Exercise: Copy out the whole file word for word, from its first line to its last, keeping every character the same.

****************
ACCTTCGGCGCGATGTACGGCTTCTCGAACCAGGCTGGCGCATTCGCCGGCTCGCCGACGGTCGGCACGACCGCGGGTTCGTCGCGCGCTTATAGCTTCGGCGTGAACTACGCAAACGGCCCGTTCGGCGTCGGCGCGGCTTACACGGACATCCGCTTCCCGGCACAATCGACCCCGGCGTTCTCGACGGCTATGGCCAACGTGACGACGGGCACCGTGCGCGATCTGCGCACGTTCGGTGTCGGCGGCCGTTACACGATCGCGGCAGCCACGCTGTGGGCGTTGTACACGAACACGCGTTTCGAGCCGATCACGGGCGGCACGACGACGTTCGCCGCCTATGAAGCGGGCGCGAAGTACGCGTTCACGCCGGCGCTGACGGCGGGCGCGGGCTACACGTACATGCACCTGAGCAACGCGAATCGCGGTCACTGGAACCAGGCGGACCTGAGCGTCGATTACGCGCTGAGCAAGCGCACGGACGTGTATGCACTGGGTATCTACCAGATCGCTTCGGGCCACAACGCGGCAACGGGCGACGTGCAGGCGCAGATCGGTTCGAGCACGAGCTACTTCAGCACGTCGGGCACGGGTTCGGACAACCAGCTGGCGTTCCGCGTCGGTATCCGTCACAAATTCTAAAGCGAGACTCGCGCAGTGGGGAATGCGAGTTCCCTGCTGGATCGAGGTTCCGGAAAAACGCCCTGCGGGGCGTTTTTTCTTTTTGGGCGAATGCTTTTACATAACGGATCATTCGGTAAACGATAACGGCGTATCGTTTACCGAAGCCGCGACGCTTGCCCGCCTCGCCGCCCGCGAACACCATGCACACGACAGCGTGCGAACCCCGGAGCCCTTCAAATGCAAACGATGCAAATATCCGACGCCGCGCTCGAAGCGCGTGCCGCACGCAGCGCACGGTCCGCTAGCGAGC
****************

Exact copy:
ACCTTCGGCGCGATGTACGGCTTCTCGAACCAGGCTGGCGCATTCGCCGGCTCGCCGACGGTCGGCACGACCGCGGGTTCGTCGCGCGCTTATAGCTTCGGCGTGAACTACGCAAACGGCCCGTTCGGCGTCGGCGCGGCTTACACGGACATCCGCTTCCCGGCACAATCGACCCCGGCGTTCTCGACGGCTATGGCCAACGTGACGACGGGCACCGTGCGCGATCTGCGCACGTTCGGTGTCGGCGGCCGTTACACGATCGCGGCAGCCACGCTGTGGGCGTTGTACACGAACACGCGTTTCGAGCCGATCACGGGCGGCACGACGACGTTCGCCGCCTATGAAGCGGGCGCGAAGTACGCGTTCACGCCGGCGCTGACGGCGGGCGCGGGCTACACGTACATGCACCTGAGCAACGCGAATCGCGGTCACTGGAACCAGGCGGACCTGAGCGTCGATTACGCGCTGAGCAAGCGCACGGACGTGTATGCACTGGGTATCTACCAGATCGCTTCGGGCCACAACGCGGCAACGGGCGACGTGCAGGCGCAGATCGGTTCGAGCACGAGCTACTTCAGCACGTCGGGCACGGGTTCGGACAACCAGCTGGCGTTCCGCGTCGGTATCCGTCACAAATTCTAAAGCGAGACTCGCGCAGTGGGGAATGCGAGTTCCCTGCTGGATCGAGGTTCCGGAAAAACGCCCTGCGGGGCGTTTTTTCTTTTTGGGCGAATGCTTTTACATAACGGATCATTCGGTAAACGATAACGGCGTATCGTTTACCGAAGCCGCGACGCTTGCCCGCCTCGCCGCCCGCGAACACCATGCACACGACAGCGTGCGAACCCCGGAGCCCTTCAAATGCAAACGATGCAAATATCCGACGCCGCGCTCGAAGCGCGTGCCGCACGCAGCGCACGGTCCGCTAGCGAGC